adds in Austria, Ireland, Malta, and Luxembourg.
    FinTech – Finance Magnates | Financial and business news

     
  • @fintechna 12:59 pm on July 6, 2016 Permalink | Reply
    Tags: , , , , , , , Solution   

    Seamless Expands SEQR Payments Solution to Four New Countries 

    adds in Austria, Ireland, Malta, and Luxembourg.
    FinTech – Finance Magnates | Financial and business news

     
  • @fintechna 7:10 pm on May 2, 2016 Permalink | Reply
    Tags: , , , , , Promising, , , Solution,   

    Top 20 Most Promising Banking Technology Solution Providers 2016 

    Nexright driving & innovation leveraging API Economy

    The millennials will soon constitute up to half the global workforce by 2020 and it is only natural for public serving organizations like to pay heed to their concerns. Banking–according to a study by Viacom, a media network–faces the highest risk of disruption.

    Leaders of banking managements are often weighed down by the gravity of having to serve their customers, with mass transactions, at the same time, offering personalized content to their banking needs.

    Unlike banks that are born digital, traditional banks cannot afford the luxury of starting with a clean slate, and they must build the newfangled architecture on top of the legacy foundation. In an effort to ease down the process of transformation, Nexright bids a continuous-delivery approach of new functionalities.

    “We have developed an API management for banks that allows digital innovation running alongside the slow-speed, transaction focused legacy systems,” explains Dilip Mohapatra, Director, Nexright.

    Nexright’s solution provides for a digital customer ecosystem with digital customers–complementing and enhancing existing capabilities to collect, analyze, and utilize financial data. The Melbourne, Australia headquartered banking solution provider allows CIOs of banks to redefine banking and drive innovation, leveraging digital data and API as core foundation.

    “Application Programming Interface (API) is the secret sauce of the digital economy that allows banks to open up banking services and data via APIs,
    and offer a broader range of products and services to their customers,” Mohapatra adds. Holding their steadfast campaigns towards unravelling the concept of contextual banking via data analytics, Nexright channels harmless, but prospective banking information to invoke potential banking businesses through secure pluggable interfaces–APIs.

    For instance, a mortgage API holds relevant mortgage data as assets and the points of interest and impact for banks.

    Nexright’s banking product, which is essentially a set of simplified service and API models, allows transformation of banks in core banking and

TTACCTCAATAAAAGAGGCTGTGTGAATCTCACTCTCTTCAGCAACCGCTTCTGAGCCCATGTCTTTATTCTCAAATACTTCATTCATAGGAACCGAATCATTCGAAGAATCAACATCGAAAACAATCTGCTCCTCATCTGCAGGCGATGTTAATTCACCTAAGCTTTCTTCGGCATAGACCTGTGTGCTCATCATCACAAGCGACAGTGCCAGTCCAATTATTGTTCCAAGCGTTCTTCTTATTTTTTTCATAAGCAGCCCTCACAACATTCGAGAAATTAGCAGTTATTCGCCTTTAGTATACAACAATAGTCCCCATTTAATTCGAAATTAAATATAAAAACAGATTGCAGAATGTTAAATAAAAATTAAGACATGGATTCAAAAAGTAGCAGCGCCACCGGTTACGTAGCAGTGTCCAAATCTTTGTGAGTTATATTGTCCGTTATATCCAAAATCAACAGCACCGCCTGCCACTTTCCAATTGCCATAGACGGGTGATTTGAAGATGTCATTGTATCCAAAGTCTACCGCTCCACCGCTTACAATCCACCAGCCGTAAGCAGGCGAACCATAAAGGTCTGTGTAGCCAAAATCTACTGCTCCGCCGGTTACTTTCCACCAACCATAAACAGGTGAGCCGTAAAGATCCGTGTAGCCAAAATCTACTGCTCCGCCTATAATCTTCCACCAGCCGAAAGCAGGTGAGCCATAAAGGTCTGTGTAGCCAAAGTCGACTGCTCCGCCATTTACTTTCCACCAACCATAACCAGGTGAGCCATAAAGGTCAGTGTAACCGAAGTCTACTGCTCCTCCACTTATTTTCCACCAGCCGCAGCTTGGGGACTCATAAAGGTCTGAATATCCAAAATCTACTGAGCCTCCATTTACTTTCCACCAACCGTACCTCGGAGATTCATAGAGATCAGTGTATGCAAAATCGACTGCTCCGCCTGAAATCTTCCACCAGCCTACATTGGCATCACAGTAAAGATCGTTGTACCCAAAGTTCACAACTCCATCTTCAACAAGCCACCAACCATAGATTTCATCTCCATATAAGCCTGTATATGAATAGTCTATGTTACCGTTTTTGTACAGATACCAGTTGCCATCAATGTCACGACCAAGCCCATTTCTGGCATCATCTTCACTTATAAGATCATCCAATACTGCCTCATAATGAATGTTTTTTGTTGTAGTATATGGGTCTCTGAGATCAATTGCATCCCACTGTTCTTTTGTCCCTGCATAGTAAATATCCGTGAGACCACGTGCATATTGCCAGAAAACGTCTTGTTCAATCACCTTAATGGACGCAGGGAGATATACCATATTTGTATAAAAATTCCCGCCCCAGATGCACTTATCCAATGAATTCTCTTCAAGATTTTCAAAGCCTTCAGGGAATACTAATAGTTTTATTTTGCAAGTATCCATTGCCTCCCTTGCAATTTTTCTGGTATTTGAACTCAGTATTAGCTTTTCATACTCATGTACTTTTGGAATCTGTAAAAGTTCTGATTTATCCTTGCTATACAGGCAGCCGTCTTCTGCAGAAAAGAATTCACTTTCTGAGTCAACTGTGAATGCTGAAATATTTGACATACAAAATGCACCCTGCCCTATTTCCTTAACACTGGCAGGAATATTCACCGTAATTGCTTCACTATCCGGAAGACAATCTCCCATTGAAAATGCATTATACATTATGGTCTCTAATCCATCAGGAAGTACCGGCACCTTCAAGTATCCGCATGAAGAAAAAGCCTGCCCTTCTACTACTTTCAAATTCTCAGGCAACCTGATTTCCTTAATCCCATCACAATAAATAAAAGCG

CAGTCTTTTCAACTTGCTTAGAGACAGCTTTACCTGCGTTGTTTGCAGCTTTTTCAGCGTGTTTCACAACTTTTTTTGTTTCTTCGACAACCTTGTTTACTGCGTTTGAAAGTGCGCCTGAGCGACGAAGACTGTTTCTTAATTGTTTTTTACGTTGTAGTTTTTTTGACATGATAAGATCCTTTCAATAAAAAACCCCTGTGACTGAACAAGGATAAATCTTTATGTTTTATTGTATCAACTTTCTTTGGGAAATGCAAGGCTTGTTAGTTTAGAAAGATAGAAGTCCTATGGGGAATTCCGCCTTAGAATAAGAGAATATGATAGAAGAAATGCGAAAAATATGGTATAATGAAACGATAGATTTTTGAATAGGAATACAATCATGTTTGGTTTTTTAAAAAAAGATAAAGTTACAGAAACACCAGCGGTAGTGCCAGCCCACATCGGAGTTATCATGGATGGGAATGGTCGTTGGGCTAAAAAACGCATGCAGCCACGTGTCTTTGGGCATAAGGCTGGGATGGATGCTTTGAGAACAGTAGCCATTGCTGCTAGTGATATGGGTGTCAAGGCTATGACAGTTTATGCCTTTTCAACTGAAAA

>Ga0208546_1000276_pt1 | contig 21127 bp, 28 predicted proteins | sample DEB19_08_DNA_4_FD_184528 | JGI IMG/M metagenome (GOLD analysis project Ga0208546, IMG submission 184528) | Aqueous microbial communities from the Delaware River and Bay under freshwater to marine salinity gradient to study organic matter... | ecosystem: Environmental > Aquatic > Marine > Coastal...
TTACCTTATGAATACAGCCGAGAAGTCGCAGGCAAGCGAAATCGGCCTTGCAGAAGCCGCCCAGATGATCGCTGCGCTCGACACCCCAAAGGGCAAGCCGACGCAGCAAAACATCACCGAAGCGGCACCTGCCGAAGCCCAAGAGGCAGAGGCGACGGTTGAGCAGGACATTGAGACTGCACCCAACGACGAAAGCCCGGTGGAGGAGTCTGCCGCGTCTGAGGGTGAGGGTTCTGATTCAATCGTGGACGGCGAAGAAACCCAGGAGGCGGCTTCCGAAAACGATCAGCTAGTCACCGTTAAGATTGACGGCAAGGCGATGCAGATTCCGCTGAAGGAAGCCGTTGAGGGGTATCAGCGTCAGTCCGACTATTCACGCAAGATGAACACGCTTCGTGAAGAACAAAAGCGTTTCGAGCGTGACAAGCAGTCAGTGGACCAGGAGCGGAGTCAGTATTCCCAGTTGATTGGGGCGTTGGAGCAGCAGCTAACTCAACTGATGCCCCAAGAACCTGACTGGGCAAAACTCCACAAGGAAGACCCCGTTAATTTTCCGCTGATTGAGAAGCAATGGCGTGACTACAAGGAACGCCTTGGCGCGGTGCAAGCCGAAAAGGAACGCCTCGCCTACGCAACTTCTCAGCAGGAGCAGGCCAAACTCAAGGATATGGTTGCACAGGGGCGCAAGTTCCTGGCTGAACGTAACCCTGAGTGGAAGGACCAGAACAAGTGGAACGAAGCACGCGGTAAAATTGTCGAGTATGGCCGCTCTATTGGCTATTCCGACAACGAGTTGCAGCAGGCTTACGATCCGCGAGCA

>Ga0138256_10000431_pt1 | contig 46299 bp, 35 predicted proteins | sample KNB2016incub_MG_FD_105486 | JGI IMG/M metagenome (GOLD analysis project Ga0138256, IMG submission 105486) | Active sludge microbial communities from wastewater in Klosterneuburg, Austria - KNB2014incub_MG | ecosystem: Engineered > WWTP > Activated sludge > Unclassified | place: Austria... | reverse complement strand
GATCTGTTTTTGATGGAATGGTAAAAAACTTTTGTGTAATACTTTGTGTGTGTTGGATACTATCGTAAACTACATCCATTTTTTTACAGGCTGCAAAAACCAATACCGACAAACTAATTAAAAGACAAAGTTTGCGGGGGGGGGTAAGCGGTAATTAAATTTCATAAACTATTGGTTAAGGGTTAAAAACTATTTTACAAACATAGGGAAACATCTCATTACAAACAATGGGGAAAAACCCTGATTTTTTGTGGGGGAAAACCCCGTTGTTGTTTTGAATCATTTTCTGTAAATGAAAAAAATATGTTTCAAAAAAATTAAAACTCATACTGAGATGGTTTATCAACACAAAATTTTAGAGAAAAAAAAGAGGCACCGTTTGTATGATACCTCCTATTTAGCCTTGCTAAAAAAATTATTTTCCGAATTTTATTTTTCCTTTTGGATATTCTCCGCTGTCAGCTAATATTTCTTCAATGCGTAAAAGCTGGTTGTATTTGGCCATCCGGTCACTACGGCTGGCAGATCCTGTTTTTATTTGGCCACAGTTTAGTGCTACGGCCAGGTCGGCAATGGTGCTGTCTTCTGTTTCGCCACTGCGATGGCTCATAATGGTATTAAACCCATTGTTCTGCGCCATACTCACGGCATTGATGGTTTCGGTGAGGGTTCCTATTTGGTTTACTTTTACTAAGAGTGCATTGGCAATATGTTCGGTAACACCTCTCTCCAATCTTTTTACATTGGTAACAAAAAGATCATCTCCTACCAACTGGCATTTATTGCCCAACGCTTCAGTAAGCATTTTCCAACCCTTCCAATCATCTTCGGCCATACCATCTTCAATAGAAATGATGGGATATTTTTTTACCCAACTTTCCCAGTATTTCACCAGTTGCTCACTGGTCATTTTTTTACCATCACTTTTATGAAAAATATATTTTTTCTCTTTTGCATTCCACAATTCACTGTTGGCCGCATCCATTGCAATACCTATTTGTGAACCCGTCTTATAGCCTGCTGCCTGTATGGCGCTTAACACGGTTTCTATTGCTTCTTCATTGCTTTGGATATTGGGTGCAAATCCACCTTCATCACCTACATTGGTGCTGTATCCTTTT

digital banking in parallel. Some of these solutions leverage banking industry standards like IBM IFW (Information FrameWork). Mohapatra cites an example of Nexright assisting one of Australia’s topmost banks in establishing an API center of Excellence to fuel the API economy and drive digital disruption. Through IBM IFW and BIAN, the provider created a modern platform based on open architecture with integration and straight-through processing capabilities.

    “Application Programming Interface (API) is the secret sauce of the digital economy that allows banks to open up banking services and data via APIs”

    On top of that, Nexright also has a dedicated wealth management practice, providing Fintech (financial ) strategy and solutions to banks. For example, it includes client engagement platform and adviser support tools addressing cashflow management, long-term financial support services, and scalable advisory solutions to simplify existing complex advisory process.

    “The Fintech strategy essentially allows banks to expand their existing banking products into various fintech areas e.g. financial advisory services into -advisory,” states Mohapatra.

    With a consulting team that comprises of both banking and technology domain experts, Nexright stays ahead of peers in the banking arena, by thrusting itself forward in the direction of business strategy and outcomes rather than just getting the technical infrastructure in place.

    By entrusting their success on their customer’s success, Mohapatra points out, “Nexright assigns a Customer Program Success Manager (CPSM), which once the program is live, assesses the customer’s achievement against expected levels.”

    Nexright’s innovation lab functions as an idea incubator and accelerator, where there is a constant endeavor to develop newer products and better services and solutions, collaborating with customers, partners, and industry experts.

    With his rich experience in product development and consulting services across several multinational IT and consulting firms, Mohapatra drives Nexright’s growth globally and is very passionate and committed in making a substantial difference in customer’s business. “Considering banking and Fintech demand for API, integration and cloud services, Nexright is investing further in open banking and Fintech initiatives,” assures Mohapatra.

    Author john steward is the Senior Technical Consultant of Nexright, Australia

    Find More Fintech Articles